Current law mandates that telecoms allow the government to snoop on you when deemed necessary. But with blazing advances in what telecoms offer, the government is left behind. They want to catch up. Their solution? Tougher law.
A governmental task force made up officials from the Justice and Commerce Departments, FBI, and intelligence community all say it's time to beef up the original 1994 law that mandated fed-friendly backdoors for every telecom. And now that the government wants even greater access, a decade-and-a-half old law isn't quite cutting it for them anymore. The problem? Telecoms are offering more and more sophisticated services (good for us!), which means service interruptions and impaired spying capabilities (bad for the government, and maybe good for terrorists depending on your view of things!) Telecom companies are already pissed—a more powerful wiretap law would slow down things on their end, they say: "The government's answer is ‘don't deploy the new services - wait until the government catches up. But that's not how it works. Too many services develop too quickly, and there are just too many players in this now," explained a frustrated telecom lawyer.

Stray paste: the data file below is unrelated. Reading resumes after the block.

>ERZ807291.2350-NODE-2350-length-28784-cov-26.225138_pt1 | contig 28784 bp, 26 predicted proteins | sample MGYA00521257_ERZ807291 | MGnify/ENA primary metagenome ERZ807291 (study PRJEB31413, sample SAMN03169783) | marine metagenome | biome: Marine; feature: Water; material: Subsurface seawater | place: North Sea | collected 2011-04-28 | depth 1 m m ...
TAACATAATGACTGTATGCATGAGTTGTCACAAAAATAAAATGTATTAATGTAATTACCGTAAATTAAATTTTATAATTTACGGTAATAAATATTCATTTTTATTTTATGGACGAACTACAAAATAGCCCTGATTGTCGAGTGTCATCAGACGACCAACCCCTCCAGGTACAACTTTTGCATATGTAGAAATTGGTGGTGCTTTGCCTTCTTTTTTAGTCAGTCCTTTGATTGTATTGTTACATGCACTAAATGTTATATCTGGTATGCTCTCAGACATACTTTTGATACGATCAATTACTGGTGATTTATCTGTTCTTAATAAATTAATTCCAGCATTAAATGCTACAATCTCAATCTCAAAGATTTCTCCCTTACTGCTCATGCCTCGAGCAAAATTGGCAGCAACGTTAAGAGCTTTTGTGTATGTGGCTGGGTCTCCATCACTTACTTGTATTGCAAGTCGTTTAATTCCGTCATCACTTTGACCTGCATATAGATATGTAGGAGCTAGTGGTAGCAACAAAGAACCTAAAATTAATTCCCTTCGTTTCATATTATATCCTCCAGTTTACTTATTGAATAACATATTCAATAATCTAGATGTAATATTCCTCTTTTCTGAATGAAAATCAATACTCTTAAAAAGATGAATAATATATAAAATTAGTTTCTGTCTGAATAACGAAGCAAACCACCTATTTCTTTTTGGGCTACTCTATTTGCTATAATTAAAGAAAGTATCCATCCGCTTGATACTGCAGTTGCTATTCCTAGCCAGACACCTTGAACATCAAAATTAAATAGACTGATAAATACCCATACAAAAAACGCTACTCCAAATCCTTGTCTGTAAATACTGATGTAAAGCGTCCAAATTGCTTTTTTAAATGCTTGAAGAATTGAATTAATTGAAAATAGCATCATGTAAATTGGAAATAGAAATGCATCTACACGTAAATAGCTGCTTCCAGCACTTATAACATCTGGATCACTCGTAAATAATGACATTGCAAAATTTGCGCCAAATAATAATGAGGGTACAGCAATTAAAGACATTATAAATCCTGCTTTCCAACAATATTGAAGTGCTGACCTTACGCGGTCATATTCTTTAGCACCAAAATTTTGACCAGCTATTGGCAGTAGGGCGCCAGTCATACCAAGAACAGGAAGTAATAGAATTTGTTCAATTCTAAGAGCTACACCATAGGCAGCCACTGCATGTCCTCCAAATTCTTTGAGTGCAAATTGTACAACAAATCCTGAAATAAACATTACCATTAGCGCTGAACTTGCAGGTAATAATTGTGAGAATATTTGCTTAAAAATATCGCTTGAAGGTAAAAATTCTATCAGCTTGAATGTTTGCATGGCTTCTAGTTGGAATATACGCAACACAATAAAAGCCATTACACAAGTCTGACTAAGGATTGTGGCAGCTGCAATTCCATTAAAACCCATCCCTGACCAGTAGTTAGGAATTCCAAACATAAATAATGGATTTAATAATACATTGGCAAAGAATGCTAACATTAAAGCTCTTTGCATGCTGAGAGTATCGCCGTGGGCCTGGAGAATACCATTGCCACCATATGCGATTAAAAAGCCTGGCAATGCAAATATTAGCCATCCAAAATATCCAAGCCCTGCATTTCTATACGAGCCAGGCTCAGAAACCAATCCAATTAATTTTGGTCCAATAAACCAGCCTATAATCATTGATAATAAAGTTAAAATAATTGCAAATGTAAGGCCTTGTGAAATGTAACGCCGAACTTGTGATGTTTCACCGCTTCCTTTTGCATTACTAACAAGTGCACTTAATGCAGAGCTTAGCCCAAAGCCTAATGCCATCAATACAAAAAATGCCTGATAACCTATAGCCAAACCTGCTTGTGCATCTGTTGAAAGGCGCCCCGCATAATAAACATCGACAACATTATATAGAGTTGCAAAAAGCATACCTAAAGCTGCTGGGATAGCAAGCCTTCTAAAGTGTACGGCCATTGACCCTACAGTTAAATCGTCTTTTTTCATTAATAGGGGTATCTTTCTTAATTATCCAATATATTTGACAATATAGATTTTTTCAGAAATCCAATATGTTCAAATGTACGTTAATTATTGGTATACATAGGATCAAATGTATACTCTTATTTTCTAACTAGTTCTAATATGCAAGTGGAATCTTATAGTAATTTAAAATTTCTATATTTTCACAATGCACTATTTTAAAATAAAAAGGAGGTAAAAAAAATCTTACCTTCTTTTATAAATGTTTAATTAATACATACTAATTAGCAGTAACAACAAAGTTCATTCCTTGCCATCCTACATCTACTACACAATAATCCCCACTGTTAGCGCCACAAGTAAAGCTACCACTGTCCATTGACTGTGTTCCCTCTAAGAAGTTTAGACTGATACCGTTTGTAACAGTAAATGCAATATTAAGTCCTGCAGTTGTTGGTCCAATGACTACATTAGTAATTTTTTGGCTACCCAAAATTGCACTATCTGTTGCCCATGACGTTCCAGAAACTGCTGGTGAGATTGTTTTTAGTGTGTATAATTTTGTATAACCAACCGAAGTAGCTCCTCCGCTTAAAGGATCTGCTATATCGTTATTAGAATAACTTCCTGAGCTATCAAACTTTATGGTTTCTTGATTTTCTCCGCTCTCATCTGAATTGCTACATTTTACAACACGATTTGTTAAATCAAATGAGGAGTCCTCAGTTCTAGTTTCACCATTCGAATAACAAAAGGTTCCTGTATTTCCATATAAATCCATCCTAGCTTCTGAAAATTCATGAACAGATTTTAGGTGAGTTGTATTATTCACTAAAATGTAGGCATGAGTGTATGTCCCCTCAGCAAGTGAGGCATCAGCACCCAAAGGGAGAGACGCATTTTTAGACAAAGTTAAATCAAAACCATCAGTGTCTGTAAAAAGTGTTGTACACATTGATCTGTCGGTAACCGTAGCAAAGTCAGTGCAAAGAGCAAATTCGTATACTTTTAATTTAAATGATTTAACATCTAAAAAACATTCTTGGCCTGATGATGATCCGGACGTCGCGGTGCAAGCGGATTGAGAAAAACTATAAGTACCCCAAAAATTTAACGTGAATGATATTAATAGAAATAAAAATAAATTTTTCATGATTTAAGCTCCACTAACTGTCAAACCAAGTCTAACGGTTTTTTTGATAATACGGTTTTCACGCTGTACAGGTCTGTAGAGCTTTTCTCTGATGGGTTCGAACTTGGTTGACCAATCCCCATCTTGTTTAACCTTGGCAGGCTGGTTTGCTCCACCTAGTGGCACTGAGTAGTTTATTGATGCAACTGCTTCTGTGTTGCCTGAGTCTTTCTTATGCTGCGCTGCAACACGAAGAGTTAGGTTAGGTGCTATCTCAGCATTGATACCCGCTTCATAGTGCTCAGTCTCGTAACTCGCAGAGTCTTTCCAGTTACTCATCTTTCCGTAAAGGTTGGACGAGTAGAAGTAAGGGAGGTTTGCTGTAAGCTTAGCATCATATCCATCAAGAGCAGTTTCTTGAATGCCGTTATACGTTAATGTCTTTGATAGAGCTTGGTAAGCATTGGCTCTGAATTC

But this goes beyond telecom woes. According to the Times, current service outages have prevented the execution of perfectly legal, court ordered wiretappings. This goes beyond terror hype—the inability to tap a phone makes it harder to bust domestic criminals ranging from drug dealers to white collar fraudsters. But the government is straddling a tricky line here—asking for vast new powers to listen to us in private should come with guarantees that this power won't be misused; an assurance that's lacking. If the White House wants to crack into our GMail and keep telecoms from upgrading, it's going to be a tough sell. [NY Times]